small teaspoon of salt, and two tablespoons of cider vinegar. Let the
apples cook on top of the beans until they are thoroughly done, then mix
well with a good quarter cup of granulated sugar. This dish will be
better by being served the next day warmed up.

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If you use canned string beans, heat some fat in a spider and put in one
tablespoon of flour; brown slightly; add one tablespoon of brown sugar,
a pinch of salt, some cinnamon and vinegar to taste; then add the beans
and let them simmer on the back of stove, but do not let them burn. The
juice of pickled peaches or pears is delicious in preparing sweet and
sour beans.

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Cut off the tops and bottoms and "string" carefully; break the beans in
pieces about an inch long and lay them in cold water, with a little
salt, for ten or fifteen minutes. Heat one tablespoon of drippings in a
stew-pan, in which you have cut up part of an onion and some parsley;
cover this and stew about ten minutes. In the meantime, drain the beans,
put into the stew-pan and stew until tender; add one tablespoon of flour
and season with salt and pepper (meat gravy or soup stock will improve
them). You may pare about half a dozen potatoes, cut into dice shape,
and add to the beans. If you prefer, you may add cream or milk instead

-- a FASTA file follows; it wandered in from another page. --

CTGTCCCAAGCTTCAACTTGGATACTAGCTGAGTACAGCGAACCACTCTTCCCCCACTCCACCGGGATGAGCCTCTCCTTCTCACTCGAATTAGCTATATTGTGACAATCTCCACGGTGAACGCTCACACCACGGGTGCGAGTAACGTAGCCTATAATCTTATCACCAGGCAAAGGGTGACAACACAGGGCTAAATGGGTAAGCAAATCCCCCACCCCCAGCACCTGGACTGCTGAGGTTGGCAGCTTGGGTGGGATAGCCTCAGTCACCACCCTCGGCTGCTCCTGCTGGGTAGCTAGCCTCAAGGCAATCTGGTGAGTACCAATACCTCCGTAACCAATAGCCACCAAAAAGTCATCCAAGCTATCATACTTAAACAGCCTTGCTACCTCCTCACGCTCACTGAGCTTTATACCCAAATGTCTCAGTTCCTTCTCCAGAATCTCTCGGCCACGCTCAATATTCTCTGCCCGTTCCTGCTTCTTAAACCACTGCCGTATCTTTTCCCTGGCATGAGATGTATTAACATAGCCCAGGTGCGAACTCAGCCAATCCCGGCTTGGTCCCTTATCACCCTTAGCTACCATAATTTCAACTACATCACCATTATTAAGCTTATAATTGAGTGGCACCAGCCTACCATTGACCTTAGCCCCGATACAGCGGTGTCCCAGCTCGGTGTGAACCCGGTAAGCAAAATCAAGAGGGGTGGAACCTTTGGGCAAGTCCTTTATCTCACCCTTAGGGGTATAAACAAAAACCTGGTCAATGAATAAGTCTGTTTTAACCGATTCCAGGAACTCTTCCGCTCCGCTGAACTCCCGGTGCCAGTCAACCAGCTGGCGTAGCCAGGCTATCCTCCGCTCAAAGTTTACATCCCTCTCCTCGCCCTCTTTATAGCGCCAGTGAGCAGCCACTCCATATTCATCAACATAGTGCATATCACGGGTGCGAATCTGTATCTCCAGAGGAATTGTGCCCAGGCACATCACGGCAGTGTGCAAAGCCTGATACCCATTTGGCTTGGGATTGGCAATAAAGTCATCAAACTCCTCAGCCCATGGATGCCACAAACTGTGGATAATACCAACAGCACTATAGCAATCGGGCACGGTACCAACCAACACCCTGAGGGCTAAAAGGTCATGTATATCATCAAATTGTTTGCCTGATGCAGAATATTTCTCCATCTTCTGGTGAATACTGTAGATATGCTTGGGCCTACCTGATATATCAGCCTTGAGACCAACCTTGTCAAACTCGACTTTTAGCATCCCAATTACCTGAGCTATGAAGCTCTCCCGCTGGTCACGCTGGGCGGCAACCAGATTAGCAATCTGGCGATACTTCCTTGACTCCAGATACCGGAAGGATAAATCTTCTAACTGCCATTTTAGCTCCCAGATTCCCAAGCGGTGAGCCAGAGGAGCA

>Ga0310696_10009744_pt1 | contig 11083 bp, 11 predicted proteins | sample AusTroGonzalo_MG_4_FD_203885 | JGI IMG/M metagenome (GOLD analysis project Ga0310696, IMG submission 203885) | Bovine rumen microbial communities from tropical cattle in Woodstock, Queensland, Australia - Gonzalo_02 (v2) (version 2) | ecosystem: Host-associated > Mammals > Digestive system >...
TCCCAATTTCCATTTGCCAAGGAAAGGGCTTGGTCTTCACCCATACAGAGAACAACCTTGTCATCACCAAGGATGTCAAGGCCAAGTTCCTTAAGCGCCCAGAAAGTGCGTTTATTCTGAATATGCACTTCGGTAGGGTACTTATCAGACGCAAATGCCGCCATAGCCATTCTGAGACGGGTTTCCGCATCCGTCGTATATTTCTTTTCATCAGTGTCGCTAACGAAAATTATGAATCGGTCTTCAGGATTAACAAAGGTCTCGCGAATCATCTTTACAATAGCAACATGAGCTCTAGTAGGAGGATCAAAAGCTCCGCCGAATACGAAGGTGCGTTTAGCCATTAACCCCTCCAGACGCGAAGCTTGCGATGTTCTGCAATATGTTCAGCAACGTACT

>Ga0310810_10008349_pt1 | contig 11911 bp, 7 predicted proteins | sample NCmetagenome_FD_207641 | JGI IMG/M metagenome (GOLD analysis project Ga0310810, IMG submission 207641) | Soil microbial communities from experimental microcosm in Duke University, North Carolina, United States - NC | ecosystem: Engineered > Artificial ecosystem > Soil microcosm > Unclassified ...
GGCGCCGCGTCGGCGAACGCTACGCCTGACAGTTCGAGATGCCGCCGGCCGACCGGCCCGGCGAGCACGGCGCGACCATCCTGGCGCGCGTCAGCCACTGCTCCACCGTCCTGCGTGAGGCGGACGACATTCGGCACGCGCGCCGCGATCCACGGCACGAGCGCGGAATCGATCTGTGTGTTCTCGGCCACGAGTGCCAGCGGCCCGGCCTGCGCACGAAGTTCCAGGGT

of soup stock and use butter.

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Look the beans over carefully to remove all dirt and pebbles, then wash
clean. Soak them overnight in plenty of cold water. In the morning pour
off the water and put them in a stew-pan with cold water enough to cover
them generously. Let them come to the boiling point in this water, then
drain. If the beans are old and hard, for each quart put a piece of soda
about the size of a large bean in the water in which they are soaked
overnight, also in the first water in which they are boiled.
The scalded and drained beans should be put back in the stew-pan and
covered generously with boiling water. Add one tablespoon of salt for
one quart of beans. They should now cook slowly, with the cover
partially off the stew-pan until they have reached the required degree
of tenderness. For stewed and baked beans the cooking must stop when the
skins begin to crack. For beans served with a sauce they should cook
until perfectly tender, but they must not be broken or mushy. For purées
and soups they should be cooked until very soft.

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Soak overnight and drain the beans, boil in salted water until tender;
drain and prepare by adding salt and pepper to taste, thicken with one
tablespoon of drippings in which has been browned one tablespoon of
flour and some soup stock. If the beans are to be made sweet sour add
two tablespoons of vinegar and two tablespoons of brown sugar; boil for
a few minutes and serve.
Wash, pick over and soak overnight in cold water, two cups of navy
beans. In the morning, drain and cover with fresh water, heat slowly and
let cook just below the boiling point until the skins burst. When done,
drain beans and put in a pot with one and one-half pounds of brisket of
beef. Mix one-half tablespoon of mustard; one teaspoon of salt, one
tablespoon of molasses, two tablespoons of sugar, one-half cup of
boiling water and pour over beans, and add enough more boiling water to
cover them. Cover pot and bake slowly six or eight hours.